Phone hacking: the next step

Amidst all the sound and fury around the interest-rate fixing scandal, a reminder that the phone hacking fandango hasn't gone away: the Commons Standards and Privileges Committee has just published details of its next moves on case of the individuals accused of misleading parliament by the Culture, Media and Sport Committee, and their approach could allow the tables to be turned.

In their last report into phone hacking, the Culture Committee included the finding that the committee had been misled by former News International staff, Les Hinton, Colin Myner and Tom Crone - and the Commons voted to refer the matter to S&P to decide its response.

That turns out to be more complicated that one might imagine. First the S&P note that the Commons has more or less renounced its "penal jurisdiction" - its power to jail people who offend it. Second, they make it clear that, if they uphold the verdict of the Culture Committee, they will not recommend any punishment beyond "admonishment" - a good telling-off. So no fines and no prison.

But note the key words: "should the committee find any of the allegations… to be proved…" In other words, S&P will re-investigate the Culture Committee investigation, rather than simply accept their conclusions as fact. It will launch into an elaborate process, verging on an appeal trial. The three accused will be invited to respond in writing and in person to the findings against them.

And "such submissions may include additional questions which the subjects of the inquiry consider should be explored with key witnesses or other relevant parties".

So S&P can cross examine the witnesses against them - and this wording may open the door to the questioning of the behaviour of Culture Committee members and the manner in which they reached their conclusions.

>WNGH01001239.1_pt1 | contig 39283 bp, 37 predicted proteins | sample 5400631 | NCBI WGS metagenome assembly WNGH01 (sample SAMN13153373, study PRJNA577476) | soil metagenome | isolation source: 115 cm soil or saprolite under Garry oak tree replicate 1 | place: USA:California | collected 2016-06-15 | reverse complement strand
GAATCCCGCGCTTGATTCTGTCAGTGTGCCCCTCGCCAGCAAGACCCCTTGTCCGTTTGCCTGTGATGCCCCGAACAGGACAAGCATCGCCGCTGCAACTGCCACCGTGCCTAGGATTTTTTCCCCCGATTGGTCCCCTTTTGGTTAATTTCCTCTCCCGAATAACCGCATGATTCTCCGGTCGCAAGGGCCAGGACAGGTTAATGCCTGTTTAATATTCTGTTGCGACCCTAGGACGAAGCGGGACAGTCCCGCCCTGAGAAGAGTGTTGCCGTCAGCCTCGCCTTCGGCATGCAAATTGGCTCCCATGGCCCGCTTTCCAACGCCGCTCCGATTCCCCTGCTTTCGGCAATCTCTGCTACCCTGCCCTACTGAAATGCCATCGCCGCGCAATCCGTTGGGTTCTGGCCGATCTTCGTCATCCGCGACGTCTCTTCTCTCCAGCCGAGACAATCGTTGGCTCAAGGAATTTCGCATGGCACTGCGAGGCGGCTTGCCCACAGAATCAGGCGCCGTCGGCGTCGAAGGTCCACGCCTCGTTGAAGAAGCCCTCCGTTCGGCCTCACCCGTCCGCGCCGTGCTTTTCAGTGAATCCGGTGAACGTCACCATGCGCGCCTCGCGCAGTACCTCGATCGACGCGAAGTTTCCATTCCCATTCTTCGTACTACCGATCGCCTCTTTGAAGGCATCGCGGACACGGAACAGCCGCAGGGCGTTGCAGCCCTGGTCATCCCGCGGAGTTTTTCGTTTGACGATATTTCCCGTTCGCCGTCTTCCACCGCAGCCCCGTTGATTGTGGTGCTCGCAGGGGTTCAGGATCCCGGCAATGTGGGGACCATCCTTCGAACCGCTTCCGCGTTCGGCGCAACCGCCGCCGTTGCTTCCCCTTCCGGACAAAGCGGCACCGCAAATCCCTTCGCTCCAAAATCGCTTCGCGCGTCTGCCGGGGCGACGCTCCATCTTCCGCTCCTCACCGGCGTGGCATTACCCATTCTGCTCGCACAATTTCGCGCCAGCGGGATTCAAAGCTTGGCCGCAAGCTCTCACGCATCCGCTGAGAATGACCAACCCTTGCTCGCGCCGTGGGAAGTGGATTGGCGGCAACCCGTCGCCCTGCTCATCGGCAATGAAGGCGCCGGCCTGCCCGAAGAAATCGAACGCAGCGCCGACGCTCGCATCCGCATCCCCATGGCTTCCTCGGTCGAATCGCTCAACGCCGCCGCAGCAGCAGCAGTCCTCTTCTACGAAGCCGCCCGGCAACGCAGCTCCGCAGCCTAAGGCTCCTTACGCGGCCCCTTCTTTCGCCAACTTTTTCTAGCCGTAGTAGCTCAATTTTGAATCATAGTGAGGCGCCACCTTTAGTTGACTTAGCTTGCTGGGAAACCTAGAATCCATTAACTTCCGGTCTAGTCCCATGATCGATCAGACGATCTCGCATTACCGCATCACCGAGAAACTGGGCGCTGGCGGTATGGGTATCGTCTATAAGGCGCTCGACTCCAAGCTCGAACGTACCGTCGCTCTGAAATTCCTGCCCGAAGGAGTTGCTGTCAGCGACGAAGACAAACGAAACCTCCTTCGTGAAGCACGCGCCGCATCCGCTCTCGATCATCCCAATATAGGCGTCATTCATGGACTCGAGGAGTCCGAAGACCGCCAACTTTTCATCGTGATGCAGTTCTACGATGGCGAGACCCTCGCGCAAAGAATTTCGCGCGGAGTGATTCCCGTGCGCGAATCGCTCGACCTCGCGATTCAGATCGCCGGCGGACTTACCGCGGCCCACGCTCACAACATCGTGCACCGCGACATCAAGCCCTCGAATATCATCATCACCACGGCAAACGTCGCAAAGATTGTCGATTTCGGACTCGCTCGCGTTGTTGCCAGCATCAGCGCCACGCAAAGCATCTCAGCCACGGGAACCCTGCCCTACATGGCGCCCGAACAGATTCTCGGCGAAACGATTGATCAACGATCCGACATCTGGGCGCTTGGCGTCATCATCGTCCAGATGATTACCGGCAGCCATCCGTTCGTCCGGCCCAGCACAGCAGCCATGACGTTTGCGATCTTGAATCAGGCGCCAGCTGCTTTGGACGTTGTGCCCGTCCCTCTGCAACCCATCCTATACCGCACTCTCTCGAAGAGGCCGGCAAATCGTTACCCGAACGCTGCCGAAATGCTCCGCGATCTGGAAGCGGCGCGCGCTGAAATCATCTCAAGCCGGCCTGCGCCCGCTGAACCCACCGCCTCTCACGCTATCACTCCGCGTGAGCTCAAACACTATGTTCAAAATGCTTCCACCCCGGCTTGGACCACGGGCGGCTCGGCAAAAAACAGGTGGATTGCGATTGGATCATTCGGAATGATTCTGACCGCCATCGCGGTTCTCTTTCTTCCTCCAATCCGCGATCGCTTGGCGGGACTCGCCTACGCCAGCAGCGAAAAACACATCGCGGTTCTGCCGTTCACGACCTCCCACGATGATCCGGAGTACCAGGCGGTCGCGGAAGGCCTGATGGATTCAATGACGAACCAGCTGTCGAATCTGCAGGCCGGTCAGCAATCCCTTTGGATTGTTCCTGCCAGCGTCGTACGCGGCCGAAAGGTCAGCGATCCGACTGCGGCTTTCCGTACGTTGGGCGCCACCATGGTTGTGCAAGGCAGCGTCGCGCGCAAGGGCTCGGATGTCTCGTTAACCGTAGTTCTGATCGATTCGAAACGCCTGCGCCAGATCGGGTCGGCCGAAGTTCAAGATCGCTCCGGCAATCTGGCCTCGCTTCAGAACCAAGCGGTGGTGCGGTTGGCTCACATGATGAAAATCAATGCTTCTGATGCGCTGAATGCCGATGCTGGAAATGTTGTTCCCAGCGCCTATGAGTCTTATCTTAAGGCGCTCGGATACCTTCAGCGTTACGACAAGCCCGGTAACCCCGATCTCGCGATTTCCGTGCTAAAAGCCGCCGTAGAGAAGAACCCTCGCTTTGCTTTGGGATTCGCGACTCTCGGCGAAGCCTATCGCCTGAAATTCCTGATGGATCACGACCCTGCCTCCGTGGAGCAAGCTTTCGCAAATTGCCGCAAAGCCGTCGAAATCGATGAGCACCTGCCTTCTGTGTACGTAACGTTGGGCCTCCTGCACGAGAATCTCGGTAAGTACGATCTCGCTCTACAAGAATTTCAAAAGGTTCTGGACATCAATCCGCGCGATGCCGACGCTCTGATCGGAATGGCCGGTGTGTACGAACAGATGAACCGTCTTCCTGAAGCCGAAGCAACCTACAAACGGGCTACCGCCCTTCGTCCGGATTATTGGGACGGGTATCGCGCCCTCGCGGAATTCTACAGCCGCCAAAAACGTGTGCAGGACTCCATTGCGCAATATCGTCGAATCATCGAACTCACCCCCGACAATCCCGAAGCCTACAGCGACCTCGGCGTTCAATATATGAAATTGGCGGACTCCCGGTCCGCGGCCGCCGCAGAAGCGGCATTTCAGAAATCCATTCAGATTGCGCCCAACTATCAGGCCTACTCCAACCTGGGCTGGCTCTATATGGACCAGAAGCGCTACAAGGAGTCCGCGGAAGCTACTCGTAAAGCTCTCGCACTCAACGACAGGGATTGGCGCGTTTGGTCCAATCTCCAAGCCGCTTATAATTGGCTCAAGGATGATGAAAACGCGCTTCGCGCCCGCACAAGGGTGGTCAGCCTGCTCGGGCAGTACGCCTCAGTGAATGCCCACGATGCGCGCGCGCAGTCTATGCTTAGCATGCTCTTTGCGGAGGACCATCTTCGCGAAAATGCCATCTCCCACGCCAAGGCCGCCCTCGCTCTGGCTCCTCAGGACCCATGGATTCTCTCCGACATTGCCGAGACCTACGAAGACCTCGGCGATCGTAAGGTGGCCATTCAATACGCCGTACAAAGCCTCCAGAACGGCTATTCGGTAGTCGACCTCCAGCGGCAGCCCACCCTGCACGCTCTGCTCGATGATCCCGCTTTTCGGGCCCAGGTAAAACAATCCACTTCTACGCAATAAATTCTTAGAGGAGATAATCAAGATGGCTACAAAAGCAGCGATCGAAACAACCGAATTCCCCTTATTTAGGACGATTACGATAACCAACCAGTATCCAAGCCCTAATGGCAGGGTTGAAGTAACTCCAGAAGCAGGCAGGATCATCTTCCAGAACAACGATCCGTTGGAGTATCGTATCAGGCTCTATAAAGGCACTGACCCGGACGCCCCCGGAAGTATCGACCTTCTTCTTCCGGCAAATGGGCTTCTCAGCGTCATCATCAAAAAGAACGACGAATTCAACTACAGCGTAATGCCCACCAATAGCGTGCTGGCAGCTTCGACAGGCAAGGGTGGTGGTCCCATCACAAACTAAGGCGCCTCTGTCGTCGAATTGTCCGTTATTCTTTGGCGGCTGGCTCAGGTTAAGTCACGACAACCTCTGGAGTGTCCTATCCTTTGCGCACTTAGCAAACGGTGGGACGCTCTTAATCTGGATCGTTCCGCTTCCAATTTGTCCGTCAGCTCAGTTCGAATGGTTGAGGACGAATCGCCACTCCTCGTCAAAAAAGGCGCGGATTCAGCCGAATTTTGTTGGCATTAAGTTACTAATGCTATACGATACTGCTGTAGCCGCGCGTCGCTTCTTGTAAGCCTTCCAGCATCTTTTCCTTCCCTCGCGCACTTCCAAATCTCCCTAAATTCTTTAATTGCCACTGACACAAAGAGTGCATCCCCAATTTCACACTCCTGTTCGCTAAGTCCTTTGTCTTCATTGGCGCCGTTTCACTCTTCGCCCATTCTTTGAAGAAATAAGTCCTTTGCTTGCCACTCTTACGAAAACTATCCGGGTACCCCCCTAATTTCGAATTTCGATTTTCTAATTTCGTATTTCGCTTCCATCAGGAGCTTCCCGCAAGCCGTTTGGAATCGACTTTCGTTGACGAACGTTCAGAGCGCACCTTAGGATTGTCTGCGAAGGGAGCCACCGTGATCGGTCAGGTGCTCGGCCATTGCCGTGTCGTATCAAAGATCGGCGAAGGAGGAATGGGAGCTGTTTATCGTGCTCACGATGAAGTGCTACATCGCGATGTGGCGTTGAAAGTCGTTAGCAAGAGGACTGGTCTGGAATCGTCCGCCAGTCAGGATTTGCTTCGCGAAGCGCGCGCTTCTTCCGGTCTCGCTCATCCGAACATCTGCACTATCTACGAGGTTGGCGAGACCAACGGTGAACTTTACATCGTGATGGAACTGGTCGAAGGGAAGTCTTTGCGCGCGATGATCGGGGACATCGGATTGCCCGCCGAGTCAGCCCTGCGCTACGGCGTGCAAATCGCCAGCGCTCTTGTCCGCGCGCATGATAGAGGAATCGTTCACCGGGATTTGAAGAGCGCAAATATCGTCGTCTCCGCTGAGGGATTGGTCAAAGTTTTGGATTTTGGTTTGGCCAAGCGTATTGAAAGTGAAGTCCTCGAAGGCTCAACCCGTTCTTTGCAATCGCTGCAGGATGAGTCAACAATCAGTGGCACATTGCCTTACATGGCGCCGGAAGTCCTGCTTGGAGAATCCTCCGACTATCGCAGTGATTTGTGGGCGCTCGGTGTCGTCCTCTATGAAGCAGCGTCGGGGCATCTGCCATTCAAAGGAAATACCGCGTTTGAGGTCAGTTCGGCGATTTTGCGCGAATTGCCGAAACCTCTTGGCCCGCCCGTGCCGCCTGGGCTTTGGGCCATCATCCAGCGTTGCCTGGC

And there's another important quote: "When considering the allegations against the subjects of the inquiry, the committee will apply the same standard of proof as applied to allegations against members, as set out in the Procedural Note of 24 April 2012 from the Parliamentary Commissioner for Standards."

What this boils down to is that S&P is bending over backwards to ensure the three get a fair chance to rebut the allegations against them; the ancient procedures by which Parliament could once punish those who displeased it are not human rights-compliant, and, if exercised, could result in a swift and humiliating excursion to Strasbourg for the Commons authorities.

This may account for one of the interesting nuances of the Commons resolution which referred the case to S&P - the committee originally planned to ask the House to endorse its finding that the three had misled it; the resolution which was actually voted on noted that finding.

And the bottom line is that the accusers, the Culture Committee, may find themselves as much under the spotlight as the accused.

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